11-03-2020

Costa Lima: astrologist’s house in Estoril, Portugal

António Costa Lima,

Francisco Nogueira,

Estoril, Cascais - Portugal,

Residences, Ville,

The astrologist’s house in Estoril by Antònio Costa Lima is a successful synthesis of opposed forces: dynamism and stability, closing and opening, discovery and protection. A walkway spirals around the garden, gradually rising to end on the rooftop terrace.



Costa Lima: astrologist’s house in Estoril, Portugal

In this house in Estoril (also referred to as the astrologist’s house), Antonio Costa Lima reflects on what the home means to us today. A home is clearly a specific place where people satisfy their need for stability; but, according to Costa Lima, it might also be viewed as a symbol of the path we have travelled so far, and the way we might continue it. The architect symbolises this as a pathway spiralling upwards, starting at the entrance to the home and ending on the rooftop terrace.
Estoril is a small town in the municipality of Cascais, renowned for its racetrack, but also as a popular destination for summer holidays, with beaches very close to the capital, Lisbon. In the second half of the twentieth century this type of tourism resulted in construction of new residential neighbourhoods along the Costa do Sol, characterised by low houses in a dense, repetitive urban grid. Bounded by Rua Guiomar Torrezao to the east, Rua Rocha Ferreira to the west, and two private homes with walls very close to it, the lot is completely surrounded by what appears to be a strip of white concrete, rising two levels up to the rooftop terrace. Its uniform surface is practically mute, with no windows onto the street other than a few sporadic openings that do not compromise the concept of the home as refuge, which is what the building appears to be from the outside. And yet the rounded corners, oblique eaves and the gate rising at the entrance create an unusual, contrasting dynamism, also found in the courtyard and the inside walls.
Costa Lima thought of the client as someone who has lived in various parts of the world, moving about frequently, and attempted to express the essence of change in the dynamism of the walls of the house in Estoril. Despite the dazzling milk white colour typical of the region, the building has a distinctive expressive impact and seems to combine two souls: the push toward dynamism and the need for a refuge to retire to. The search for new ways of living results in a compositional solution synthesising opposite forces.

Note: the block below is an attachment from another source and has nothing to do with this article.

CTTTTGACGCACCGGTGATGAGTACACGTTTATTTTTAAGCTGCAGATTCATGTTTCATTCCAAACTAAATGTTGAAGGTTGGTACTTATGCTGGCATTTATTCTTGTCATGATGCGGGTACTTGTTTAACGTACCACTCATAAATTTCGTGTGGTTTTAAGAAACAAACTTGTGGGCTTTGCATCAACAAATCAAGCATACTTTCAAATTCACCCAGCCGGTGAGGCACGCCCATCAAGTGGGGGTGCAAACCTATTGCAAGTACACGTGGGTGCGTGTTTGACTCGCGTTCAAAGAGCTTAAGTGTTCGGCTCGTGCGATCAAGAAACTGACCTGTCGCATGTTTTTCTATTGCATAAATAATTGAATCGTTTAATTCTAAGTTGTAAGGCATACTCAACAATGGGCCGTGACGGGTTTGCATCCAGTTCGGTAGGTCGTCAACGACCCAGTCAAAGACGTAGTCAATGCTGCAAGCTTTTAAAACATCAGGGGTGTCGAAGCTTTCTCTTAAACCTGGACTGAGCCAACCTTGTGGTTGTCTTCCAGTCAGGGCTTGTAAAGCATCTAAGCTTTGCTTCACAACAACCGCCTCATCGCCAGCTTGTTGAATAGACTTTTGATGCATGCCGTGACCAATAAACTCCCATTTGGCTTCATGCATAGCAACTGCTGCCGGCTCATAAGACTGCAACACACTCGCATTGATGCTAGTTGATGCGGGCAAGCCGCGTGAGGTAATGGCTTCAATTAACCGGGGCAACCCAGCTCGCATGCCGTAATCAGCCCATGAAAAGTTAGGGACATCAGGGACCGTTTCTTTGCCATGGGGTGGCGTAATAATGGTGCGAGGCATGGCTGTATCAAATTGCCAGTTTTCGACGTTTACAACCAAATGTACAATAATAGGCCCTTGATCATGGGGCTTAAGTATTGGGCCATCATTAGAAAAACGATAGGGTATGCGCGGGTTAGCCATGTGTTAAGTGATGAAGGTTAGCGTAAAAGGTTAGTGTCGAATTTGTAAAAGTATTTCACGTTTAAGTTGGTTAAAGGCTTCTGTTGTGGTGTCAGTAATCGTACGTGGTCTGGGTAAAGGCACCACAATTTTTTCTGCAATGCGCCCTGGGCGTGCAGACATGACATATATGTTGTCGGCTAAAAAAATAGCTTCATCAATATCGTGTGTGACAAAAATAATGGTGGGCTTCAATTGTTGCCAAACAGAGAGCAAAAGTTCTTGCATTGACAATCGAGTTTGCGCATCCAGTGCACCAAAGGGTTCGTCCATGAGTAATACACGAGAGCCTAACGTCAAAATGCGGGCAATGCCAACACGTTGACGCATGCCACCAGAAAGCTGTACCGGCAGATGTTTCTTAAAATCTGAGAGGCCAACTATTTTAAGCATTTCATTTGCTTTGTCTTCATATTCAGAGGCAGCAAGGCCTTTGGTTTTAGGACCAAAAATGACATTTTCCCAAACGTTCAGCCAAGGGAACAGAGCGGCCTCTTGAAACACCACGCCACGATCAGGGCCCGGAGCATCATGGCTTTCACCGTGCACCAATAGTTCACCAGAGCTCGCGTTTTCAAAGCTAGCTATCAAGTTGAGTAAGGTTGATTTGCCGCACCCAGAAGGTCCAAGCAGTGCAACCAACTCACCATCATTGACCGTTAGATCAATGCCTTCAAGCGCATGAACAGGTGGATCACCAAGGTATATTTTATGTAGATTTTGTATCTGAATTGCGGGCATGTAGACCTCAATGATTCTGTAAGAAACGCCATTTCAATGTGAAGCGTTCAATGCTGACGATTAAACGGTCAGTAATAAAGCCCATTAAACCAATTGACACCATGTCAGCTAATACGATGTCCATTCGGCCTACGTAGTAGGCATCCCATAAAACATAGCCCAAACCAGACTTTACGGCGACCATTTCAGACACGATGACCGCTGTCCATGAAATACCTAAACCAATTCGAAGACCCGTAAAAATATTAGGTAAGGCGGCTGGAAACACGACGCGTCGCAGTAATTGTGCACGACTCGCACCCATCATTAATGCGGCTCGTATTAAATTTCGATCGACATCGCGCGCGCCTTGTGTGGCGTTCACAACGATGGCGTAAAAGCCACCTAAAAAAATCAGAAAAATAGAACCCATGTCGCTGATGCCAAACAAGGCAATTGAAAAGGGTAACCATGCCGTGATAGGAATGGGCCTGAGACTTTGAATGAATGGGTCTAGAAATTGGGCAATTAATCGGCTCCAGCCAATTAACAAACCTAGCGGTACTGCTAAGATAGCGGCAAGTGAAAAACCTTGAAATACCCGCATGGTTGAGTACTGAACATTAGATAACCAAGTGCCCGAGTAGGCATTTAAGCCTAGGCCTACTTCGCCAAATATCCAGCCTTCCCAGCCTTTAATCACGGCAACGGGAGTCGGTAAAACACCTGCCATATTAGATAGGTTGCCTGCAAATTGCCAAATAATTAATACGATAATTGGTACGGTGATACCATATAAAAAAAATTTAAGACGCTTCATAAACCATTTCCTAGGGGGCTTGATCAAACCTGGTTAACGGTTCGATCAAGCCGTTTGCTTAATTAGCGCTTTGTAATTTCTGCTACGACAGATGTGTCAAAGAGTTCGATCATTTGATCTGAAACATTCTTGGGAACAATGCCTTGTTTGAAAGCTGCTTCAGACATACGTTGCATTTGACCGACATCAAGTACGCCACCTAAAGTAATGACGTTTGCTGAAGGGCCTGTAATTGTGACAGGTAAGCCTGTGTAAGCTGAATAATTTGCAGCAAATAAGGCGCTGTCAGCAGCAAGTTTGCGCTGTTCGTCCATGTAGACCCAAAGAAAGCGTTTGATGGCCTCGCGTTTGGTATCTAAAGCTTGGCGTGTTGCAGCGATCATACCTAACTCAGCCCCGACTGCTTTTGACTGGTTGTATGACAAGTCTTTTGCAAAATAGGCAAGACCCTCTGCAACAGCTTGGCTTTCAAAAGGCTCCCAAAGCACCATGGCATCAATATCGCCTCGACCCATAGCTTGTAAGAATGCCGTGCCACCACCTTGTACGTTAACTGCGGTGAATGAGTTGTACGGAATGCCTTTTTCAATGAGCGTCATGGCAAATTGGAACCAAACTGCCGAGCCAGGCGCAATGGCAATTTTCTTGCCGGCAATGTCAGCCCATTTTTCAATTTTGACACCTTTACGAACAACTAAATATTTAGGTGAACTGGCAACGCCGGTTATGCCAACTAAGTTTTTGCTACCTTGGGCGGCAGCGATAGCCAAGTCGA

The white concrete outer walls allow us to guess at the fluidity of the spaces within, confirmed at first glance from the garage and pedestrian entrance on Rua Torbezo. The white wall loses its weight and seems to rise like a curtain, allowing us to glimpse something of the life going on inside, and a scrap of nature. Guided by the rising shape of the metal gate, the rhythm and pattern of which create an optical illusion of compact closure, we come to the lowest part of the home and the garage. From here, a partially covered pathway rises, embracing the garden and a wooden patio on which to enjoy the view, sunbathe or chat. This covered, completely glassed-in ring-shaped walkway flanks the living area to the north and continues toward the bedrooms and up to the rooftop terrace. This space is more than just a way of connecting the spaces, for it offers an opportunity to display the owner’s art collection, presumably accumulated during a lifetime of travels, on the white wall inside.
It interesting to see how the architect goes beyond the concept of dwelling as a form of architecture in which everything is nearby and easily accessible, which often limits visual perspective. In the astrologist’s home, the spaces communicate with one another primarily through the central courtyard, because Costa Lima forces us to look into that space and walk that circular walkway. On one hand, this is also an expedient used to set the different rooms at a distance: the living area is found on the northern side of the building, while the bedrooms are divided up on different levels. Not just a separation indicated by vertical divisions, but a completely different location in the home, resulting in different visual perspectives, even beyond the walls, that can be measured in terms of the number of footsteps required to travel from one room to another.
For is not living an eternal voyage, travelling round and round yourself to evolve from your own position?

Mara Corradi

Architects: António Costa Lima
Client: private
Location: Estoril, Cascais (Portugal)
Completion: 2016
Team: André Ribeiro, João Almeida
Area: 283 sqm
Photography: © Francisco Nogueira www.francisconogueira.com


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